September 2008RBA press statement (03/09/2008) “Inflation in Australia has been high over the past year in an environment of limited spare capacity and earlier strong growth in demand. In these circumstances, the Board has been seeking to restrain demand in order to reduce inflation over time.” Inflation is likely to remain relatively high in the short term, with the CPI affected by the high global oil prices in mid-year and other increases in raw materials prices. But looking further ahead, the outlook for demand suggests that inflation in both CPI and underlying terms is likely to decline over time, provided wages growth remains contained. The Bank's forecast remains that inflation will fall below 3 per cent during 2010.”

November 2011 RBA press statement (02/11/2011) “After underlying inflation started to pick up in the first half of the year, recent information suggests the subdued demand conditions and the high exchange rate have contained inflation more recently, notwithstanding continuing sizeable increases in utilities charges. CPI inflation on a year-ended basis remains above the target, due to the effects of weather events last summer, but is now starting to decline as production of key crops recovers. Moreover, with labour market conditions now softer, the likelihood of a significant acceleration in labour costs outside the resources and related sectors in the near term has lessened. Accordingly, the Bank's current judgement is that inflation is likely to be consistent with the 2–3 per cent target in 2012 and 2013, abstracting from the impact of the carbon pricing scheme.”

June 2019RBA press statement (05/06/2019) “provide greater confidence that inflation will be consistent with the medium-term target” and “The recent inflation outcomes have been lower than expected and suggest subdued inflationary pressures across much of the economy. Inflation is still however anticipated to pick up and will be boosted in the June quarter by increases in petrol prices. The central scenario remains for underlying inflation to be 1¾ per cent this year, 2 per cent in 2020 and a little higher after that.”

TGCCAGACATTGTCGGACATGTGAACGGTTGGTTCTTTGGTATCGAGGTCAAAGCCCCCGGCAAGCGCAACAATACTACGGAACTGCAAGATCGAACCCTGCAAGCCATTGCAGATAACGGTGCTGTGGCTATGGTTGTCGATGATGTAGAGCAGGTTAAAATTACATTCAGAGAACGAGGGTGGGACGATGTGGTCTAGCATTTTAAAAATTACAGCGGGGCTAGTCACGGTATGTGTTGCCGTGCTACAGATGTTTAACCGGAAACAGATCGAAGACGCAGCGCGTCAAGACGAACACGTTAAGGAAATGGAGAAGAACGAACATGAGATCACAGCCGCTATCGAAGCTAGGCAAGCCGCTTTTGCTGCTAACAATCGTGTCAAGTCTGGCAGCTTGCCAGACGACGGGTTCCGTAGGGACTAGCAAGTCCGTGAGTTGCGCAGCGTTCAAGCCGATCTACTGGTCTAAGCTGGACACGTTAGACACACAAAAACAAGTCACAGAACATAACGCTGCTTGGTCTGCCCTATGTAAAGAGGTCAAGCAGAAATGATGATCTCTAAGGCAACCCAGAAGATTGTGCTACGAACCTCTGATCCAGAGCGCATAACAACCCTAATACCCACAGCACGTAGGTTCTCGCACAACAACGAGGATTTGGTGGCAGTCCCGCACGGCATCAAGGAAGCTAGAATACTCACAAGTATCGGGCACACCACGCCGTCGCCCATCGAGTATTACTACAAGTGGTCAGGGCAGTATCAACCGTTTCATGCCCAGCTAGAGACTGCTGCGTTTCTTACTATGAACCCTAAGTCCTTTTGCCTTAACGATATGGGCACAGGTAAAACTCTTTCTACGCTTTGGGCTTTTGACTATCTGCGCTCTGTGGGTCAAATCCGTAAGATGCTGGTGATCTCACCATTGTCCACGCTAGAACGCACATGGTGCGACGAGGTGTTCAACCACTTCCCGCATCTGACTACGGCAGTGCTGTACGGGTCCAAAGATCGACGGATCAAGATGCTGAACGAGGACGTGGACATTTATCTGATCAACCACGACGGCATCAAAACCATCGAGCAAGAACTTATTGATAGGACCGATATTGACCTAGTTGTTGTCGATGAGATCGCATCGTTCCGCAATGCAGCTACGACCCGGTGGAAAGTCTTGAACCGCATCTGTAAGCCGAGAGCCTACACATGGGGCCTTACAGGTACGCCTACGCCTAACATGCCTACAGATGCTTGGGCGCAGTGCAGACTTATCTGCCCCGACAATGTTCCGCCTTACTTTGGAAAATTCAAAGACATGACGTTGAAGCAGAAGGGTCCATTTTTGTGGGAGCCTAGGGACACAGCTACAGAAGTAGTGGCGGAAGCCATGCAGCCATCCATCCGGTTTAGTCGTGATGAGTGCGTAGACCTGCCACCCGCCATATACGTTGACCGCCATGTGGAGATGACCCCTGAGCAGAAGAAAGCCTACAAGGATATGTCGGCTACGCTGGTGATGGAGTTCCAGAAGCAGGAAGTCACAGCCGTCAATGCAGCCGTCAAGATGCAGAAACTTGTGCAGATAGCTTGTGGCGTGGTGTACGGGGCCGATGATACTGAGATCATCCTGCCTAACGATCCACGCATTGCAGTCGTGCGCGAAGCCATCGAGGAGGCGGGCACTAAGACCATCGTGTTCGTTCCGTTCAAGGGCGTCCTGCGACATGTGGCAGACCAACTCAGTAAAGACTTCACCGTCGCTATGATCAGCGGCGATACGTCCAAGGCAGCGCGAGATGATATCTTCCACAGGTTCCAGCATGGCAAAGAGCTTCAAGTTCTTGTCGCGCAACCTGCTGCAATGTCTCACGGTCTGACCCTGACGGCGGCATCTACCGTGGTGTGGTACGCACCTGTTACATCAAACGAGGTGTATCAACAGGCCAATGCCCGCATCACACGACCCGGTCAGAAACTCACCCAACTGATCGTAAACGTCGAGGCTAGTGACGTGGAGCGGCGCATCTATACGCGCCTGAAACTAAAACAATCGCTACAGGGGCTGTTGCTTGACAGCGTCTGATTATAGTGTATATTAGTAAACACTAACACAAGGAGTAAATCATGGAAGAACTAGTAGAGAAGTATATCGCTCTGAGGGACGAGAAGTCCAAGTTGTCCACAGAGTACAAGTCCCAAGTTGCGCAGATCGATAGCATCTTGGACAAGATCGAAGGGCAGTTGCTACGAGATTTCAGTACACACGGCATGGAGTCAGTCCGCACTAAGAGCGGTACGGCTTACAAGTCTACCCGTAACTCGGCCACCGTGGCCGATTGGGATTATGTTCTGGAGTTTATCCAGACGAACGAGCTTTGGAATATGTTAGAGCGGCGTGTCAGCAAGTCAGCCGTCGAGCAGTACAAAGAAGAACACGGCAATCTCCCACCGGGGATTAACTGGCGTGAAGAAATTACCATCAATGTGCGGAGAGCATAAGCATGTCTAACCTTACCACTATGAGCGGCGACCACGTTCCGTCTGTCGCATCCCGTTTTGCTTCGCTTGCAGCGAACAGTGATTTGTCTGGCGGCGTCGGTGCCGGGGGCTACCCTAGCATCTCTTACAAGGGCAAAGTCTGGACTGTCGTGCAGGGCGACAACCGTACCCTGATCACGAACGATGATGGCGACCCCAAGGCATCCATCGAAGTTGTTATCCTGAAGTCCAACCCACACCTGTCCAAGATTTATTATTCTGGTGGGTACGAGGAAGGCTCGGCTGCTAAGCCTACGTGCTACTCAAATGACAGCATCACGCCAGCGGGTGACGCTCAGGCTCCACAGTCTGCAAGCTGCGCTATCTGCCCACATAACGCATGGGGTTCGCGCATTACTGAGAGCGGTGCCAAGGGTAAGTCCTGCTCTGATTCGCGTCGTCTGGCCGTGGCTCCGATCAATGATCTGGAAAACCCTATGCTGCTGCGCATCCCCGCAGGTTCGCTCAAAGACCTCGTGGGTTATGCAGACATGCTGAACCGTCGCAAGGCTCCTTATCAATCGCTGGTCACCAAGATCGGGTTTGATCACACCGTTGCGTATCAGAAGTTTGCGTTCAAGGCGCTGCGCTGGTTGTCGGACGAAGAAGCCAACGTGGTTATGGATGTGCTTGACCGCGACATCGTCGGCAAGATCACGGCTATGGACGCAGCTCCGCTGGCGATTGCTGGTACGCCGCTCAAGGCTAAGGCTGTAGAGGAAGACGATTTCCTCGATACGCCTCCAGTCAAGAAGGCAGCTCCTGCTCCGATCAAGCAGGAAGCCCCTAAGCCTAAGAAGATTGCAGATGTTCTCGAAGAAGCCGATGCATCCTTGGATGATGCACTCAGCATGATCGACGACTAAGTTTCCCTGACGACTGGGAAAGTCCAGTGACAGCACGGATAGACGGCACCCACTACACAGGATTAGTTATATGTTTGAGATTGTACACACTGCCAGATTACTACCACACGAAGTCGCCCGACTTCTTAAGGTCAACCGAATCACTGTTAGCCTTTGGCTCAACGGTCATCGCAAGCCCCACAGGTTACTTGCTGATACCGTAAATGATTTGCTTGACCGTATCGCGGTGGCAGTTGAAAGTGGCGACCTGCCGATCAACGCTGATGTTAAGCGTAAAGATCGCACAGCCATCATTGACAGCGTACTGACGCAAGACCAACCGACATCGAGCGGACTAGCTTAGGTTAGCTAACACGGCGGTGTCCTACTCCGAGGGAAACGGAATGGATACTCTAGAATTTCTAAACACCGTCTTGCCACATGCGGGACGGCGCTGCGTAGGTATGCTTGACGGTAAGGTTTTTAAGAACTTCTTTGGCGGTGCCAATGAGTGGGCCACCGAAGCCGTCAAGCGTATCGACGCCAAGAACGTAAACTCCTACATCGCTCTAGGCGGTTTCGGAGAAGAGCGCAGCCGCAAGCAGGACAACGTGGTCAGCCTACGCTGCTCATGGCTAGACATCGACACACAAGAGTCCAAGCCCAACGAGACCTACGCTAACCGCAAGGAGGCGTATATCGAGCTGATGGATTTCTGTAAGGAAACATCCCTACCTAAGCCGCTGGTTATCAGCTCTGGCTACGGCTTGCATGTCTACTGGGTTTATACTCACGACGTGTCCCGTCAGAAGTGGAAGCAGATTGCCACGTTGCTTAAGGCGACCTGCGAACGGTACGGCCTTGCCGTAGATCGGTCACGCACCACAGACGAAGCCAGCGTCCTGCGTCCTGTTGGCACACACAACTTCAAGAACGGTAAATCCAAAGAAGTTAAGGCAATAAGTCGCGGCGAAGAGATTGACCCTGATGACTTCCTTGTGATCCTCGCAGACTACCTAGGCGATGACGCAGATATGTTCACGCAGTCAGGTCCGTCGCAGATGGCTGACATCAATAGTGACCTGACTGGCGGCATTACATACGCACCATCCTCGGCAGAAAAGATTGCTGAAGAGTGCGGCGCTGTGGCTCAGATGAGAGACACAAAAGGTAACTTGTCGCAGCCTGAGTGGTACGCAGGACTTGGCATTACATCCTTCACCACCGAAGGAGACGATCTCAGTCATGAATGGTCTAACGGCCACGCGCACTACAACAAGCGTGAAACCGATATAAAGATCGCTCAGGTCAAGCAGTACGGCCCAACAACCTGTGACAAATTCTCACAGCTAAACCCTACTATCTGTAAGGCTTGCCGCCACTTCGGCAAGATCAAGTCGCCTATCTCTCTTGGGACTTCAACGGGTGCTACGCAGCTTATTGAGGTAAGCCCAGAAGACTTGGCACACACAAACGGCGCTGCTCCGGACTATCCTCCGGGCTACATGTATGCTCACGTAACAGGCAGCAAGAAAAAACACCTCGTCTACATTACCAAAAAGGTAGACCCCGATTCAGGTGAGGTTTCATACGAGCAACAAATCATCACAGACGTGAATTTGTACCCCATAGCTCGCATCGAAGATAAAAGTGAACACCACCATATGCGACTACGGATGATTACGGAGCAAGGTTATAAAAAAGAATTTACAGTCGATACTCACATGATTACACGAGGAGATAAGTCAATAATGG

The information in this article is current when sent. The author's views are their own and do not represent the views of any company within the Challenger group. These views do not take into account anyone's objectives, financial situation or needs. It is important to consider these matters before making any investment decision. It is general information only and is intended solely for licensed financial advisers or authorised representatives of licensed financial advisers and is provided to them on a confidential basis. Any examples shown in the article are for illustrative purposes only and are not a prediction or guarantee of any particular outcome. This article may include statements of opinion, forward looking statements, forecasts or predictions based on current expectations about future events and results. Actual results may be materially different from those shown. This is because outcomes reflect the assumptions made and may be affected by known or unknown risks and uncertainties that are not able to be presently identified. To the maximum extent permissible under law, neither Challenger nor its related entities, nor any of their directors, employees or agents, accept any liability for any loss or damage in connection with the use of or reliance on all or part of, or any omission inadequacy or inaccuracy in, the information in this article.

Jonathan Kearns
Chief Economist

Jonathan Kearns is Chief Economist and Head of Regulatory Affairs at Challenger, where he also sits on the investment committee. He worked for 28 years at the Reserve Bank of Australia, occupying a wide range of senior roles, including Department...